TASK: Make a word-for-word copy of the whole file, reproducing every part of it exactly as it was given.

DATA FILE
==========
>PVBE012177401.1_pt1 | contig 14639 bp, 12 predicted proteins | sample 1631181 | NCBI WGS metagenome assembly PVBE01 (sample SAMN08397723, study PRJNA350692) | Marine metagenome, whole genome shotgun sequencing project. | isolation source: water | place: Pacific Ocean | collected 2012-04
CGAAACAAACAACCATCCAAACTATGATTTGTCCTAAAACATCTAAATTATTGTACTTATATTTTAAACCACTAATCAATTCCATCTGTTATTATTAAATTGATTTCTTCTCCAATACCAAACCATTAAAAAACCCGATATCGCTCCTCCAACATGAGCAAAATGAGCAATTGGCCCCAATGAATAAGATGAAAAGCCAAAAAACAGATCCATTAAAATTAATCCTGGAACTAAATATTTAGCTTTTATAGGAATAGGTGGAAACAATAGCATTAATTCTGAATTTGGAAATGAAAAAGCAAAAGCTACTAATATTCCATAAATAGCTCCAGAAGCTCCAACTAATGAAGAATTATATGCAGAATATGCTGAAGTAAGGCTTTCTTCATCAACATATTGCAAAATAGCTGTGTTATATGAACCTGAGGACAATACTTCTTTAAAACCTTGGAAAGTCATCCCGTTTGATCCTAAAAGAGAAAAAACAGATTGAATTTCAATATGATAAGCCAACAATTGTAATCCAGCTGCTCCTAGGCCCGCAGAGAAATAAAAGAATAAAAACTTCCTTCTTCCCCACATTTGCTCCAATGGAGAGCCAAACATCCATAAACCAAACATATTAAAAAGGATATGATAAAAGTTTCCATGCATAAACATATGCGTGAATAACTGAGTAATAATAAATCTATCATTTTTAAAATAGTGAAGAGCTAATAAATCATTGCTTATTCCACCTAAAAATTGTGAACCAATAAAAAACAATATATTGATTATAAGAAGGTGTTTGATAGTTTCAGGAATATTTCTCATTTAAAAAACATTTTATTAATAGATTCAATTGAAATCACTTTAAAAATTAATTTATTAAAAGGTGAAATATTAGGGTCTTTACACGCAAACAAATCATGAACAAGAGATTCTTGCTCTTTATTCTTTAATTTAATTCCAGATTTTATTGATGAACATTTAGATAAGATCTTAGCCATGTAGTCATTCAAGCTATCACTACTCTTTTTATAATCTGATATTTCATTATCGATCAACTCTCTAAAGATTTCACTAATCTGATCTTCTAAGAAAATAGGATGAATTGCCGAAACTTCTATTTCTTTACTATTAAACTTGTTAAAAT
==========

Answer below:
>PVBE012177401.1_pt1 | contig 14639 bp, 12 predicted proteins | sample 1631181 | NCBI WGS metagenome assembly PVBE01 (sample SAMN08397723, study PRJNA350692) | Marine metagenome, whole genome shotgun sequencing project. | isolation source: water | place: Pacific Ocean | collected 2012-04
CGAAACAAACAACCATCCAAACTATGATTTGTCCTAAAACATCTAAATTATTGTACTTATATTTTAAACCACTAATCAATTCCATCTGTTATTATTAAATTGATTTCTTCTCCAATACCAAACCATTAAAAAACCCGATATCGCTCCTCCAACATGAGCAAAATGAGCAATTGGCCCCAATGAATAAGATGAAAAGCCAAAAAACAGATCCATTAAAATTAATCCTGGAACTAAATATTTAGCTTTTATAGGAATAGGTGGAAACAATAGCATTAATTCTGAATTTGGAAATGAAAAAGCAAAAGCTACTAATATTCCATAAATAGCTCCAGAAGCTCCAACTAATGAAGAATTATATGCAGAATATGCTGAAGTAAGGCTTTCTTCATCAACATATTGCAAAATAGCTGTGTTATATGAACCTGAGGACAATACTTCTTTAAAACCTTGGAAAGTCATCCCGTTTGATCCTAAAAGAGAAAAAACAGATTGAATTTCAATATGATAAGCCAACAATTGTAATCCAGCTGCTCCTAGGCCCGCAGAGAAATAAAAGAATAAAAACTTCCTTCTTCCCCACATTTGCTCCAATGGAGAGCCAAACATCCATAAACCAAACATATTAAAAAGGATATGATAAAAGTTTCCATGCATAAACATATGCGTGAATAACTGAGTAATAATAAATCTATCATTTTTAAAATAGTGAAGAGCTAATAAATCATTGCTTATTCCACCTAAAAATTGTGAACCAATAAAAAACAATATATTGATTATAAGAAGGTGTTTGATAGTTTCAGGAATATTTCTCATTTAAAAAACATTTTATTAATAGATTCAATTGAAATCACTTTAAAAATTAATTTATTAAAAGGTGAAATATTAGGGTCTTTACACGCAAACAAATCATGAACAAGAGATTCTTGCTCTTTATTCTTTAATTTAATTCCAGATTTTATTGATGAACATTTAGATAAGATCTTAGCCATGTAGTCATTCAAGCTATCACTACTCTTTTTATAATCTGATATTTCATTATCGATCAACTCTCTAAAGATTTCACTAATCTGATCTTCTAAGAAAATAGGATGAATTGCCGAAACTTCTATTTCTTTACTATTAAACTTGTTAAAAT